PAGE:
The charity has also discovered links between the donkey skin trade and other serious wildlife crime, with some traders offering donkey skins for sale on online platforms that are also selling illegal wildlife products including ivory, pangolin scales and rhinoceros horn. In one instance, tiger skins were found hidden underneath donkey skins.

Mike Baker, chief executive of The Donkey Sanctuary, said: “This is suffering on an enormous and unacceptable scale. This suffering is not just confined to donkeys as it also threatens the livelihood of millions of people.

“The skin trade is the biggest threat to donkey welfare we have ever seen. Urgent action needs to be taken.”

Register for free to continue reading

Registration is a free and easy way to support our truly independent journalism

By registering, you will also enjoy limited access to Premium articles, exclusive newsletters, commenting, and virtual events with our leading journalists

Please enter a valid email
Please enter a valid email
Must be at least 6 characters, include an upper and lower case character and a number
Must be at least 6 characters, include an upper and lower case character and a number
Must be at least 6 characters, include an upper and lower case character and a number
Please enter your first name
Special characters aren’t allowed
Please enter a name between 1 and 40 characters
Please enter your last name
Special characters aren’t allowed
Please enter a name between 1 and 40 characters
You must be over 18 years old to register
You must be over 18 years old to register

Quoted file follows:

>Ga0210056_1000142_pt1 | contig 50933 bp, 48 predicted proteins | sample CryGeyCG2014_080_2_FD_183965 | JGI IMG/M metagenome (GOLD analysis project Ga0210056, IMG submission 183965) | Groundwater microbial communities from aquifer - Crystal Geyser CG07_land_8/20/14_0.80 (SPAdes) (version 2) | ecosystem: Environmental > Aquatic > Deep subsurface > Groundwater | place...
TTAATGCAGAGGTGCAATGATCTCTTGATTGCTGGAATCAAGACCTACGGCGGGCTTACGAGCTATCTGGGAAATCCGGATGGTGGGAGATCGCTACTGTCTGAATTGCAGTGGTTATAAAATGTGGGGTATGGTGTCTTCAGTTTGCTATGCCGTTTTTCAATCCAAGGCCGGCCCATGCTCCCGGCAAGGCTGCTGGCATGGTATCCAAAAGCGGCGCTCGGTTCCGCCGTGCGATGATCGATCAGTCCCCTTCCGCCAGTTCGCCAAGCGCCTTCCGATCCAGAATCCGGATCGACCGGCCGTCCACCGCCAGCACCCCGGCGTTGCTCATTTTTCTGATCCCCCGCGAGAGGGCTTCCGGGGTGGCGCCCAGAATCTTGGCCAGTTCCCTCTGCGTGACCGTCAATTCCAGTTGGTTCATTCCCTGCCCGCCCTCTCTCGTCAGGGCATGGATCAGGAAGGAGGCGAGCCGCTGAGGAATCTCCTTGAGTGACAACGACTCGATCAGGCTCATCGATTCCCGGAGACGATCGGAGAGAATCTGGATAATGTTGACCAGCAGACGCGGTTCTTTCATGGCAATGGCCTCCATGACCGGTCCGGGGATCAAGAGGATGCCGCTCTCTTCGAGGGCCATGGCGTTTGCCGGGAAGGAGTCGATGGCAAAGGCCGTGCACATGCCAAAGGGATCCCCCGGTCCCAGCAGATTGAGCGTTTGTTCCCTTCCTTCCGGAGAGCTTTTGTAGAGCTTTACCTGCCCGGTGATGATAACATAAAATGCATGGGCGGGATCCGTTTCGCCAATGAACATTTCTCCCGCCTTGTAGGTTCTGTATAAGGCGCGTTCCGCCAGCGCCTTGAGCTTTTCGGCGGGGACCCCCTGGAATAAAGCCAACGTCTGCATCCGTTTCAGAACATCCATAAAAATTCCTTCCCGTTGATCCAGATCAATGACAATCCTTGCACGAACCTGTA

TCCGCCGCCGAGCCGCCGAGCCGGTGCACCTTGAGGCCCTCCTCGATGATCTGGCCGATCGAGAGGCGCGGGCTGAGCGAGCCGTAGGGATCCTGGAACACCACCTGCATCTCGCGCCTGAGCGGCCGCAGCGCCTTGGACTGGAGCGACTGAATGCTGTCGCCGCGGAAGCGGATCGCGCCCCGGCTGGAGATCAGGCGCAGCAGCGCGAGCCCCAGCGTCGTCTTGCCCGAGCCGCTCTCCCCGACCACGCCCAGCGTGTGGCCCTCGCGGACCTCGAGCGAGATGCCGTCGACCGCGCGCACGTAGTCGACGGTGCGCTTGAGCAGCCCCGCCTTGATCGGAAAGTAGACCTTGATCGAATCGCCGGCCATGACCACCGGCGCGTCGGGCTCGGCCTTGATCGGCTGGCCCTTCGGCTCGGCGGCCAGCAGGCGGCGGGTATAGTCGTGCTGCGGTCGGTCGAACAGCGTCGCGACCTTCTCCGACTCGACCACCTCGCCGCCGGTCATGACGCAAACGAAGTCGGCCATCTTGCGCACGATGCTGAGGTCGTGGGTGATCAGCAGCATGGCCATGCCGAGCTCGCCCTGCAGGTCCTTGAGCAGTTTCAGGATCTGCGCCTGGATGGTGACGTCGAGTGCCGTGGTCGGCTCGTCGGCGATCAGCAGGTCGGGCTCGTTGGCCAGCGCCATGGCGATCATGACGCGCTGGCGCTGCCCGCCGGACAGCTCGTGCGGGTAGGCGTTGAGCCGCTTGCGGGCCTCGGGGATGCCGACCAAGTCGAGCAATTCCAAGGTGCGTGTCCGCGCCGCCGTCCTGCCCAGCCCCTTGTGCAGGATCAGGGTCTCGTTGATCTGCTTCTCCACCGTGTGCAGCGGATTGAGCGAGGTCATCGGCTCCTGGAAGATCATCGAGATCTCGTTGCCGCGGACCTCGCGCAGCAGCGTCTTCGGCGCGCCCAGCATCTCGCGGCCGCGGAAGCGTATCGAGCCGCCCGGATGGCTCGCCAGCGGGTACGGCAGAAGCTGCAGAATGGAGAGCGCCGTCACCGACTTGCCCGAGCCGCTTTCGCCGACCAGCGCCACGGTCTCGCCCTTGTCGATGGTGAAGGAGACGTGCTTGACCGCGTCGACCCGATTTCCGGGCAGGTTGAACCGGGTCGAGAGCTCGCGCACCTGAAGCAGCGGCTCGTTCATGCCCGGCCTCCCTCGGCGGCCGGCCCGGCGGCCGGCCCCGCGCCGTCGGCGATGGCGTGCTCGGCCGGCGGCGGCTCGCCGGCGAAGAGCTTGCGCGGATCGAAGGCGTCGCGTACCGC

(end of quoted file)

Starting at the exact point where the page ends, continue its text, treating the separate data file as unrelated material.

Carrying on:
Opt-out-policy
You can opt-out at any time by signing in to your account to manage your preferences. Each email has a link to unsubscribe.

By clicking ‘Create my account’ you confirm that your data has been entered correctly and you have read and agree to our Terms of use, Cookie policy and Privacy notice.

This site is protected by reCAPTCHA and the Google Privacy policy and Terms of service apply.

Already have an account? sign in

By clicking ‘Register’ you confirm that your data has been entered correctly and you have read and agree to our Terms of use, Cookie policy and Privacy notice.

This site is protected by reCAPTCHA and the Google Privacy policy and Terms of service apply.

Register for free to continue reading

Registration is a free and easy way to support our truly independent journalism

By registering, you will also enjoy limited access to Premium articles, exclusive newsletters, commenting, and virtual events with our leading journalists

Already have an account? sign in

By clicking ‘Register’ you confirm that your data has been entered correctly and you have read and agree to our Terms of use, Cookie policy and Privacy notice.

This site is protected by reCAPTCHA and the Google Privacy policy and Terms of service apply.

Join our new commenting forum

Join thought-provoking conversations, follow other Independent readers and see their replies

Comments

Thank you for registering

Please refresh the page or navigate to another page on the site to be automatically logged inPlease refresh your browser to be logged in